I have cared for betta fish for years, and at one point owned six betta fish. I have done research on which elements of this fish's environment are crucial to their health. This guide has the basic knowledge you need before buying one of these wonderful fish. Betta fish are also commonly known as Siamese fighting fish. In the wild they live in rice paddies, ponds, or slow-moving streams. They’re a small tropical freshwater fish that’s quite common at most pet stores. They come in a rainbow of colours and there are many variations. Unfortunately, most Bettas are not given the necessary care and they can never show their true colours. Quite literally, because an unhealthy betta has dull, graying scales and their normally beautiful flowing tails are clamped and rotting from stress.
Fin rot and clamped fins can be fixed easily with adjustments to the environment and minor medications such as aquarium salt (mentioned later.)
What you must know, is that betta fish do not like each other. Never ever put two fish in the same tank, they will fight to death. Most of the fish in the pet store are male, because female bettas are not only more difficult to care for, but their fins are much shorter and their colours are generally duller. If you are planning on caring for a betta fish with no previous knowledge, I recommend purchasing a male fish.
There are fish compatible with bettas but it’s not recommended for beginner fish keepers. The criteria are that the fish have to be roughly the same size; Isn’t a “fin nipper”;lives in the same water conditions; and that the other fish has dull enough colors that it isn’t mistaken for another betta. Fish types include: Cory Catfish, Loaches, White Cloud Minnows and Red Cherry/Ghost Shrimp. African Dwarf Frogs are also highly compatible with bettas.
Here’s something I learned from experience, don’t listen to the pet store you got Bubbles from. Or, at least take everything they say with a grain of salt. They will try to sell you a tank that’s way too small, or a bowl. Bettas can live in fishbowls, but they thrive when given enough space. A bare minimum would be 2.5 gallons. Most commercial fishbowls marketed for bettas are 0.5 gallons. A wide tank is far better than a deep tank because betta fish need to breathe air. They use an organ called a labyrinth and will die if they can’t easily reach the surface of the water, or if the water isn’t reasonably still. A filter is not necessary, but you will however need to clean the tank at least every other week. You will need a small fish net and some disposable cups or a smaller tank for your fish to reside while you rinse the gravel and rid the sides of algae. Never use household cleaning products to clean your fish tank.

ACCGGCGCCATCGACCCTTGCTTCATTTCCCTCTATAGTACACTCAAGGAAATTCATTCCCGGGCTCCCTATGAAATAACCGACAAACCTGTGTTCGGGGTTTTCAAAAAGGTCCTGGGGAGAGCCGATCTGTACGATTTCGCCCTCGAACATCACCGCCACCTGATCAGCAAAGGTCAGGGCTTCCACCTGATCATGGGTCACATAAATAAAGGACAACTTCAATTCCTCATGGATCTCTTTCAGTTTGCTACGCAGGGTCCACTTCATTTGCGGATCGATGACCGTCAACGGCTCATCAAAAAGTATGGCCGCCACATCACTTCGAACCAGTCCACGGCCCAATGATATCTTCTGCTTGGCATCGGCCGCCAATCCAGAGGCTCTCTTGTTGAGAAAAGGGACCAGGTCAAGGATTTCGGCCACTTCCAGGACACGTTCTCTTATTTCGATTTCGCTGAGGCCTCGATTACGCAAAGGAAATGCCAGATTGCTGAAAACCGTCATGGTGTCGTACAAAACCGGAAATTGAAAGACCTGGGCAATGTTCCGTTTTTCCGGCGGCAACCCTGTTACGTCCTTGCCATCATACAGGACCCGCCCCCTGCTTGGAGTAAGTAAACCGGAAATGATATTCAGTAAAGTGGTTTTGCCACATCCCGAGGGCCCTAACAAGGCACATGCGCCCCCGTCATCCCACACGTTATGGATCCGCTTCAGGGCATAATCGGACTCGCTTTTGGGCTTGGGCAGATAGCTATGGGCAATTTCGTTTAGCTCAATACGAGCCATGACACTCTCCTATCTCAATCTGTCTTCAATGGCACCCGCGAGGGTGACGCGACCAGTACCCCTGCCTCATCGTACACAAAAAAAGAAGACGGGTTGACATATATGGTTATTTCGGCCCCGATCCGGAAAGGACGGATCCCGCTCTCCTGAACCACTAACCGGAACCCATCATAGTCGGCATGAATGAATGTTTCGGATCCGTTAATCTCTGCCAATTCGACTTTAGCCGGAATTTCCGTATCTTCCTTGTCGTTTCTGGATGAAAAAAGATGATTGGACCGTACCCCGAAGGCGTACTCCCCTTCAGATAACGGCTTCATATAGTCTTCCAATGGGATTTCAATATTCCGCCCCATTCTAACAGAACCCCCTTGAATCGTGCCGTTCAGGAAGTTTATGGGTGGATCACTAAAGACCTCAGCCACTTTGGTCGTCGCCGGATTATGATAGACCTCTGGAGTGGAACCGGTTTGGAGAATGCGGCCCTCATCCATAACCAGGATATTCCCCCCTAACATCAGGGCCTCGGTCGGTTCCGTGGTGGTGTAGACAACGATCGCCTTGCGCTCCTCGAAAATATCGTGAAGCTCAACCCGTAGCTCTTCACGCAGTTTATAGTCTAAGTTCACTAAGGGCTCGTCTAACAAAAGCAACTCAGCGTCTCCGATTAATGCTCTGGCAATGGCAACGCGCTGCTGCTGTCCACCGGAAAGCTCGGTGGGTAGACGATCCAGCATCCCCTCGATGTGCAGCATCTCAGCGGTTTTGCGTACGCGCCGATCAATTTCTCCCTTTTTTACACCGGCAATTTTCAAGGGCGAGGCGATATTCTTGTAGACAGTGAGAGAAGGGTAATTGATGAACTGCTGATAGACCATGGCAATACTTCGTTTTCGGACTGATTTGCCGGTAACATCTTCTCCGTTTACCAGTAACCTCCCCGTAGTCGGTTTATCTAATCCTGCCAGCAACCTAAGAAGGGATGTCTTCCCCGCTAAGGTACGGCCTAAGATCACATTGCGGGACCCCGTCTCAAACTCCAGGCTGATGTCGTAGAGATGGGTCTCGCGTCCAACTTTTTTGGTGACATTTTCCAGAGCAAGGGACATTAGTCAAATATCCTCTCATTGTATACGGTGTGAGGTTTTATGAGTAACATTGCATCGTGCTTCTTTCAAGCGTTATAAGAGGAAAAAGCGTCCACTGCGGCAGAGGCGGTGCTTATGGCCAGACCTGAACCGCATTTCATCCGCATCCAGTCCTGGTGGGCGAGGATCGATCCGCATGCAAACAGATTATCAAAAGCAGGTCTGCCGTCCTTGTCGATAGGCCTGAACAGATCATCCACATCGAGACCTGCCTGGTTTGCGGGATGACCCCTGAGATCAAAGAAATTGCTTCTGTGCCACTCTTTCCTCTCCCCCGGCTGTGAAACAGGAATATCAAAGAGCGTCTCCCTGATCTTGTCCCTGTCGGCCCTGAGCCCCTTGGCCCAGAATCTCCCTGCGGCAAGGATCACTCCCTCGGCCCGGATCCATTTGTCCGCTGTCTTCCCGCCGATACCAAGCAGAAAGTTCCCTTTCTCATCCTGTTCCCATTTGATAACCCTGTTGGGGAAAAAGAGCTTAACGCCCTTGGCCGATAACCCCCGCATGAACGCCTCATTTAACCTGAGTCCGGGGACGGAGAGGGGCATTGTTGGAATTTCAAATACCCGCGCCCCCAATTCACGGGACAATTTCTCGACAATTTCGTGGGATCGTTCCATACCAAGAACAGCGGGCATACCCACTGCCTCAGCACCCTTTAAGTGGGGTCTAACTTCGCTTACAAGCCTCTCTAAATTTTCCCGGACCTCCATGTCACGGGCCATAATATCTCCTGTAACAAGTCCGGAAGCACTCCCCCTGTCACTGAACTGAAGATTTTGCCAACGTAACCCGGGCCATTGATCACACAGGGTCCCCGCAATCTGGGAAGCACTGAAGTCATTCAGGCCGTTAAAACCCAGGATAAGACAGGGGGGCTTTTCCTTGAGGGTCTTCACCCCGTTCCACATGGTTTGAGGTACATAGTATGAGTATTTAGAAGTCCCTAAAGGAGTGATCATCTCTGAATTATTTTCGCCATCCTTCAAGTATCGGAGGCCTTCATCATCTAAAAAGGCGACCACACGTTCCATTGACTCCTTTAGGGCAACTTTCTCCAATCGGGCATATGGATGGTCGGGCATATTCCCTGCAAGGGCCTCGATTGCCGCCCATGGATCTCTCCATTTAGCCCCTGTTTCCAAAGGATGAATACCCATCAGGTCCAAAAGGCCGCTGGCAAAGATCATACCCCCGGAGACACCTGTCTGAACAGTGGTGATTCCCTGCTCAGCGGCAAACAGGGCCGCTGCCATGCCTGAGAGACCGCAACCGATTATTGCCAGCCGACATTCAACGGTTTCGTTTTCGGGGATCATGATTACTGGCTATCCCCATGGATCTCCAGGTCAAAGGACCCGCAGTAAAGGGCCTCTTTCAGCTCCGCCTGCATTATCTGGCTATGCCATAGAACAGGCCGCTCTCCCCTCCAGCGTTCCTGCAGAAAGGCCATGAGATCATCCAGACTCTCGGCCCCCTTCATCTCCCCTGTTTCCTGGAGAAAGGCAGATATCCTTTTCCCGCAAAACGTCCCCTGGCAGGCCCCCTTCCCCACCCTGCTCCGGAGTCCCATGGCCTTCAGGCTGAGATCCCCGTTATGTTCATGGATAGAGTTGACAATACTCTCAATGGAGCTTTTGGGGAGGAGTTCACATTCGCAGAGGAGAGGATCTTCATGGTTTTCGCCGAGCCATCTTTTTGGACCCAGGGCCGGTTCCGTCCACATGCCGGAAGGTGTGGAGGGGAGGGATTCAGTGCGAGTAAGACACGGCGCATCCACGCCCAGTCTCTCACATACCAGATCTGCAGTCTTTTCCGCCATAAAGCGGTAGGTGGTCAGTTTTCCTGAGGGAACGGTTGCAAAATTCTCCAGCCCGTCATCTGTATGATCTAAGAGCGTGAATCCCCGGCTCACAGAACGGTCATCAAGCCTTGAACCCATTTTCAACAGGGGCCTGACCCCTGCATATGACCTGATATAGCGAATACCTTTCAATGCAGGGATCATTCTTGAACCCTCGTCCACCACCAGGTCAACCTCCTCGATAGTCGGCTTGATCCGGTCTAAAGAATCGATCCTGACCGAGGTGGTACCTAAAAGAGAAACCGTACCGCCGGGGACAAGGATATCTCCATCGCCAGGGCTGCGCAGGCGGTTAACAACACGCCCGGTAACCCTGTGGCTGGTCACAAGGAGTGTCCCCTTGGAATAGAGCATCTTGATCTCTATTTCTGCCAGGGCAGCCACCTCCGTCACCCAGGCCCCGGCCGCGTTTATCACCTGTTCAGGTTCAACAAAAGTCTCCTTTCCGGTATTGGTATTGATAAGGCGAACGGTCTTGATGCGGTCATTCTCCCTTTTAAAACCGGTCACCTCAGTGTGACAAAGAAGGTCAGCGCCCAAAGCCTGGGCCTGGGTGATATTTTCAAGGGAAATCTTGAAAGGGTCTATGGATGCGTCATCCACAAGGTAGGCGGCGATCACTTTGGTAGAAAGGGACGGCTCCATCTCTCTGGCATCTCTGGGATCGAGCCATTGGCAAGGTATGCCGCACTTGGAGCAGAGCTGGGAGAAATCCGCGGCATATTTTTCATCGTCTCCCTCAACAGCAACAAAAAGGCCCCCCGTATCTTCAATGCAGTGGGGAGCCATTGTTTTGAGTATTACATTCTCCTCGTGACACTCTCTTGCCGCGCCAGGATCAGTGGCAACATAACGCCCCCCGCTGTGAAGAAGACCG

You will need water conditioner, a bacteria cycler liquid is also extremely useful. The water conditioner should say it’s for betta fish. Make sure you are putting in the right amount for the tank size. Aquarium salt is a medication used for fin rot, and is cheap and good to have around. Use tap water instead of bottled or mineral to fill up the tank. Gravel is useful for keeping the waste created from mixing into the water and looks aesthetically pleasing. Aquarium plants, rocks and ornaments are absolutely crucial to the health of your new fishy friend. Why? Because bettas need somewhere to hide, and something to swim around. Make sure the rocks and ornaments have no sharp edges, betta fins are very delicate and susceptible to tearing. I prefer real plants to silk plants. It’s important to buy healthy plants with no decaying leaves. If there are any fish swimming in the tank with the plants, make sure they all look healthy and none of them have open cuts or sores. Bettas also love plants with big leaves they can rest on, they’re often called the butterflies of the sea. Buy more than one plant, especially with a bigger tank.
A heater is absolutely essential, especially if you live in a colder climate. Two of my first fish died the night I bought them because they were too cold. If you get a heater, you need a thermometer. There are ones that attach with a suction cup, and stickers. Adjustable heaters are best. If you can, it’s good to fill the tank and test the heater before you buy a fish. Optimal heat is 75F to 82F or 24C to 28C. 26C is perfect.